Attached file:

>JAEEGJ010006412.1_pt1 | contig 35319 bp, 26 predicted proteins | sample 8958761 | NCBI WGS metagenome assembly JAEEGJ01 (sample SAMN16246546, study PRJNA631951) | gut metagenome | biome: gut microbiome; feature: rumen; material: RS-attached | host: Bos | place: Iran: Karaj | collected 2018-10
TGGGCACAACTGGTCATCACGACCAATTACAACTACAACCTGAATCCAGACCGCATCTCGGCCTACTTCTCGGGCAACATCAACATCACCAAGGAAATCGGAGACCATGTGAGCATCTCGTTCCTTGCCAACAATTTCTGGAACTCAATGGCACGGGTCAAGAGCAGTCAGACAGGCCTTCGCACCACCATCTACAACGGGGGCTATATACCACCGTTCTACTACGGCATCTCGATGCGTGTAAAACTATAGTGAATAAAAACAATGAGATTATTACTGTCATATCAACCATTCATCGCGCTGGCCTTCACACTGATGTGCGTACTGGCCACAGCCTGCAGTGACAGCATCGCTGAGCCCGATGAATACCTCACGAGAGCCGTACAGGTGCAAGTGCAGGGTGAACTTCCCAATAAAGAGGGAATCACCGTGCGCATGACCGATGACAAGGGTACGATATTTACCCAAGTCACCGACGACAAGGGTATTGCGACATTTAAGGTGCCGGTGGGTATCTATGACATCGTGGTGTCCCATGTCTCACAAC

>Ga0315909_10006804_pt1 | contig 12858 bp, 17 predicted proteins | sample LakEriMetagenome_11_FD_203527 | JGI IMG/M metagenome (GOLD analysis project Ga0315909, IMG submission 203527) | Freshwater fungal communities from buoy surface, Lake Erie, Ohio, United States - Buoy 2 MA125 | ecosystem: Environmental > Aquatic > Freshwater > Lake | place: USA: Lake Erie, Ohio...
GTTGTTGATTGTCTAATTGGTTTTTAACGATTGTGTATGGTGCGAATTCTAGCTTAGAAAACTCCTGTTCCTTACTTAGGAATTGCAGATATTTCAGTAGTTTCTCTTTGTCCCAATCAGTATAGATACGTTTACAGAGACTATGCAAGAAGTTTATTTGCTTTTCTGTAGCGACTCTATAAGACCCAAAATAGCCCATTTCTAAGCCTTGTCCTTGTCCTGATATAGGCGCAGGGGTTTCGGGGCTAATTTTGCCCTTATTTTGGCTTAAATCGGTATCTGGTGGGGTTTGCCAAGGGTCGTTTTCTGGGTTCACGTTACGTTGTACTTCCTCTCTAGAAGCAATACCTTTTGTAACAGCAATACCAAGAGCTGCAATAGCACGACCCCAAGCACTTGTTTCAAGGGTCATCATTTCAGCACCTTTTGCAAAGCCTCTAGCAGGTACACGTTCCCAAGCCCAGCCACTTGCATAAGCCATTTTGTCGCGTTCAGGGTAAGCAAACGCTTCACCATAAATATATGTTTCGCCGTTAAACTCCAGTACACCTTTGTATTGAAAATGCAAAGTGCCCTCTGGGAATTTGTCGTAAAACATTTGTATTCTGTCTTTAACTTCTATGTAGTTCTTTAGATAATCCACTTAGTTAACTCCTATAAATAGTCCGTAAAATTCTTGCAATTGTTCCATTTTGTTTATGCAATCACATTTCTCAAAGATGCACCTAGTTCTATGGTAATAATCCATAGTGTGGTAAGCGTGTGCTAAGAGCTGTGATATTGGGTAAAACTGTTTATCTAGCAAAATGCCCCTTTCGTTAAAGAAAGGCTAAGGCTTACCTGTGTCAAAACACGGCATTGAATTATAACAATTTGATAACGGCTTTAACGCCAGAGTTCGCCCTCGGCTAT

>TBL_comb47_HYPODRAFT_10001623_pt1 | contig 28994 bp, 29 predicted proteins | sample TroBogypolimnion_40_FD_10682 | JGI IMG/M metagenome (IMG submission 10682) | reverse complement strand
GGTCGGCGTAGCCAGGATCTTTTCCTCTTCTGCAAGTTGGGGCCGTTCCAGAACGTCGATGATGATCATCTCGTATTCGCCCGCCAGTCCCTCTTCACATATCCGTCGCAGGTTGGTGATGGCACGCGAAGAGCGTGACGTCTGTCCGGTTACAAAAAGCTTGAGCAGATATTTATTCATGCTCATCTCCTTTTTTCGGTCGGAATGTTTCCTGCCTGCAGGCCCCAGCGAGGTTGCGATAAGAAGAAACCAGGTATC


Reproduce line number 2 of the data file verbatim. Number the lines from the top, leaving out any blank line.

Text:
TGGGCACAACTGGTCATCACGACCAATTACAACTACAACCTGAATCCAGACCGCATCTCGGCCTACTTCTCGGGCAACATCAACATCACCAAGGAAATCGGAGACCATGTGAGCATCTCGTTCCTTGCCAACAATTTCTGGAACTCAATGGCACGGGTCAAGAGCAGTCAGACAGGCCTTCGCACCACCATCTACAACGGGGGCTATATACCACCGTTCTACTACGGCATCTCGATGCGTGTAAAACTATAGTGAATAAAAACAATGAGATTATTACTGTCATATCAACCATTCATCGCGCTGGCCTTCACACTGATGTGCGTACTGGCCACAGCCTGCAGTGACAGCATCGCTGAGCCCGATGAATACCTCACGAGAGCCGTACAGGTGCAAGTGCAGGGTGAACTTCCCAATAAAGAGGGAATCACCGTGCGCATGACCGATGACAAGGGTACGATATTTACCCAAGTCACCGACGACAAGGGTATTGCGACATTTAAGGTGCCGGTGGGTATCTATGACATCGTGGTGTCCCATGTCTCACAAC